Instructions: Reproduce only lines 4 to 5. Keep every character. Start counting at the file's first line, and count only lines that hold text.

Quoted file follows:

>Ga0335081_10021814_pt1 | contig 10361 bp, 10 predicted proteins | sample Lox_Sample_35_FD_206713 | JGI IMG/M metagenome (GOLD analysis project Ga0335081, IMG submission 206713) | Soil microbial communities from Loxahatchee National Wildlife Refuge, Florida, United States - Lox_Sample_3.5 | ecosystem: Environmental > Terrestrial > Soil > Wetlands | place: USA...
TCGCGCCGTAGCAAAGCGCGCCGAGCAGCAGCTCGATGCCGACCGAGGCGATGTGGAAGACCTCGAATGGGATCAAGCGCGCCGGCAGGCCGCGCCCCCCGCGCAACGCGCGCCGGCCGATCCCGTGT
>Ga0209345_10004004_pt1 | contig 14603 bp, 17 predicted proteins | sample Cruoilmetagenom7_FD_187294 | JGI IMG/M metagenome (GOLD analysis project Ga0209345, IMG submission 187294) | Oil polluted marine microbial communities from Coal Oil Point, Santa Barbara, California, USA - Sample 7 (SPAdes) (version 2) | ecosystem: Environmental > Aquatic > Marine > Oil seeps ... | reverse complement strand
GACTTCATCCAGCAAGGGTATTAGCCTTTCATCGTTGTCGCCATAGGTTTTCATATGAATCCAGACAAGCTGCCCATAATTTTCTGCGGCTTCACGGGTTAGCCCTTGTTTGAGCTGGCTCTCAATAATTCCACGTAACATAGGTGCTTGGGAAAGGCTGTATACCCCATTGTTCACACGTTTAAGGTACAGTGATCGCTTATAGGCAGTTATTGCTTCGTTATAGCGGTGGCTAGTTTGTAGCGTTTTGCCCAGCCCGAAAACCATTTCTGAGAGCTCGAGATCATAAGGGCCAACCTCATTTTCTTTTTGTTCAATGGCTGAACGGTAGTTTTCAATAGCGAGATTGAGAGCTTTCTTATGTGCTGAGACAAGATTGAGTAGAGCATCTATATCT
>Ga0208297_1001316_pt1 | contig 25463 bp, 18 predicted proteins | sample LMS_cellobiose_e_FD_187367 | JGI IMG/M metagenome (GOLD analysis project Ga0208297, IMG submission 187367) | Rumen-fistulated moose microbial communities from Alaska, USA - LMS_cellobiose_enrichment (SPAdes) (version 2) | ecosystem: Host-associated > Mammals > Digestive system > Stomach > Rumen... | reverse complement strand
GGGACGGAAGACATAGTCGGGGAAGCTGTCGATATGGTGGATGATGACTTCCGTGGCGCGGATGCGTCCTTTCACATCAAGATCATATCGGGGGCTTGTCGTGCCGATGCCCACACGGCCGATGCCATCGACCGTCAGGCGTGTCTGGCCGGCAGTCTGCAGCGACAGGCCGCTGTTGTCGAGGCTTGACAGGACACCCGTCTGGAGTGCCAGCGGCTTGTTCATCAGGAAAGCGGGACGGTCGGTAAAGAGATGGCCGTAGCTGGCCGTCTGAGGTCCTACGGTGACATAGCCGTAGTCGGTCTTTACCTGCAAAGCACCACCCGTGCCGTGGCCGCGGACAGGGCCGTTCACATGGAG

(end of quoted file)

GACTTCATCCAGCAAGGGTATTAGCCTTTCATCGTTGTCGCCATAGGTTTTCATATGAATCCAGACAAGCTGCCCATAATTTTCTGCGGCTTCACGGGTTAGCCCTTGTTTGAGCTGGCTCTCAATAATTCCACGTAACATAGGTGCTTGGGAAAGGCTGTATACCCCATTGTTCACACGTTTAAGGTACAGTGATCGCTTATAGGCAGTTATTGCTTCGTTATAGCGGTGGCTAGTTTGTAGCGTTTTGCCCAGCCCGAAAACCATTTCTGAGAGCTCGAGATCATAAGGGCCAACCTCATTTTCTTTTTGTTCAATGGCTGAACGGTAGTTTTCAATAGCGAGATTGAGAGCTTTCTTATGTGCTGAGACAAGATTGAGTAGAGCATCTATATCT
>Ga0208297_1001316_pt1 | contig 25463 bp, 18 predicted proteins | sample LMS_cellobiose_e_FD_187367 | JGI IMG/M metagenome (GOLD analysis project Ga0208297, IMG submission 187367) | Rumen-fistulated moose microbial communities from Alaska, USA - LMS_cellobiose_enrichment (SPAdes) (version 2) | ecosystem: Host-associated > Mammals > Digestive system > Stomach > Rumen... | reverse complement strand